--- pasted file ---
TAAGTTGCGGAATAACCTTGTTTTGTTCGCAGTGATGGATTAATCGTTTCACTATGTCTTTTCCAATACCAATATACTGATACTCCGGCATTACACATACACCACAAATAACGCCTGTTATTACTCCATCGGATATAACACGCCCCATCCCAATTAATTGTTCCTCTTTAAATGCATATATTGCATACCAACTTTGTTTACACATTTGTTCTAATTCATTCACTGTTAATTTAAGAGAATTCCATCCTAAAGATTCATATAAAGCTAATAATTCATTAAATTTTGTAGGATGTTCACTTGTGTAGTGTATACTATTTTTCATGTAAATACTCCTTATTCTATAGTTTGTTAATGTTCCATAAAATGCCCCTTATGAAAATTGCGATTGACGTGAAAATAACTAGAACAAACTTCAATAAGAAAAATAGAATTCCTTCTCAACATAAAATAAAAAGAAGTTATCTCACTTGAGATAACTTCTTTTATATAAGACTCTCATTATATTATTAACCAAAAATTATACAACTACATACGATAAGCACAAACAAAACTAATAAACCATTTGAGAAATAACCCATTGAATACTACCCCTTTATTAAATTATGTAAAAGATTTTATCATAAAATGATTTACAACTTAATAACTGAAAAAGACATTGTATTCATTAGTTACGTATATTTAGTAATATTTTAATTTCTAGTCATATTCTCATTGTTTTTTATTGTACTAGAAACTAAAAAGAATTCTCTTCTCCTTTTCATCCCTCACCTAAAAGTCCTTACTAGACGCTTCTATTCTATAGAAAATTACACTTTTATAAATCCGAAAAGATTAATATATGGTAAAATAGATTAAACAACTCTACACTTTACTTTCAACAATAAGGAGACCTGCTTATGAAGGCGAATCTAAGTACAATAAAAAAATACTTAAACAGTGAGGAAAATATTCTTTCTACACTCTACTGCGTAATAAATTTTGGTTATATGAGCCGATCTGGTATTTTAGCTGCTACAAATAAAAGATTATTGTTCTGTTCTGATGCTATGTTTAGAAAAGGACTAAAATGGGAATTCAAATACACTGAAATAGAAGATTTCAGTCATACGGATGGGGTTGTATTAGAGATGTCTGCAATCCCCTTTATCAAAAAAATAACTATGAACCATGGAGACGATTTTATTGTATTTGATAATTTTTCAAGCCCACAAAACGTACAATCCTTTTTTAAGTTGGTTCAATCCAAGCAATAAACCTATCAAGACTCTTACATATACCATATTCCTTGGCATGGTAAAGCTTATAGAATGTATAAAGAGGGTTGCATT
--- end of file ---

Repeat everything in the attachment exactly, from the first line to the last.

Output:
TAAGTTGCGGAATAACCTTGTTTTGTTCGCAGTGATGGATTAATCGTTTCACTATGTCTTTTCCAATACCAATATACTGATACTCCGGCATTACACATACACCACAAATAACGCCTGTTATTACTCCATCGGATATAACACGCCCCATCCCAATTAATTGTTCCTCTTTAAATGCATATATTGCATACCAACTTTGTTTACACATTTGTTCTAATTCATTCACTGTTAATTTAAGAGAATTCCATCCTAAAGATTCATATAAAGCTAATAATTCATTAAATTTTGTAGGATGTTCACTTGTGTAGTGTATACTATTTTTCATGTAAATACTCCTTATTCTATAGTTTGTTAATGTTCCATAAAATGCCCCTTATGAAAATTGCGATTGACGTGAAAATAACTAGAACAAACTTCAATAAGAAAAATAGAATTCCTTCTCAACATAAAATAAAAAGAAGTTATCTCACTTGAGATAACTTCTTTTATATAAGACTCTCATTATATTATTAACCAAAAATTATACAACTACATACGATAAGCACAAACAAAACTAATAAACCATTTGAGAAATAACCCATTGAATACTACCCCTTTATTAAATTATGTAAAAGATTTTATCATAAAATGATTTACAACTTAATAACTGAAAAAGACATTGTATTCATTAGTTACGTATATTTAGTAATATTTTAATTTCTAGTCATATTCTCATTGTTTTTTATTGTACTAGAAACTAAAAAGAATTCTCTTCTCCTTTTCATCCCTCACCTAAAAGTCCTTACTAGACGCTTCTATTCTATAGAAAATTACACTTTTATAAATCCGAAAAGATTAATATATGGTAAAATAGATTAAACAACTCTACACTTTACTTTCAACAATAAGGAGACCTGCTTATGAAGGCGAATCTAAGTACAATAAAAAAATACTTAAACAGTGAGGAAAATATTCTTTCTACACTCTACTGCGTAATAAATTTTGGTTATATGAGCCGATCTGGTATTTTAGCTGCTACAAATAAAAGATTATTGTTCTGTTCTGATGCTATGTTTAGAAAAGGACTAAAATGGGAATTCAAATACACTGAAATAGAAGATTTCAGTCATACGGATGGGGTTGTATTAGAGATGTCTGCAATCCCCTTTATCAAAAAAATAACTATGAACCATGGAGACGATTTTATTGTATTTGATAATTTTTCAAGCCCACAAAACGTACAATCCTTTTTTAAGTTGGTTCAATCCAAGCAATAAACCTATCAAGACTCTTACATATACCATATTCCTTGGCATGGTAAAGCTTATAGAATGTATAAAGAGGGTTGCATT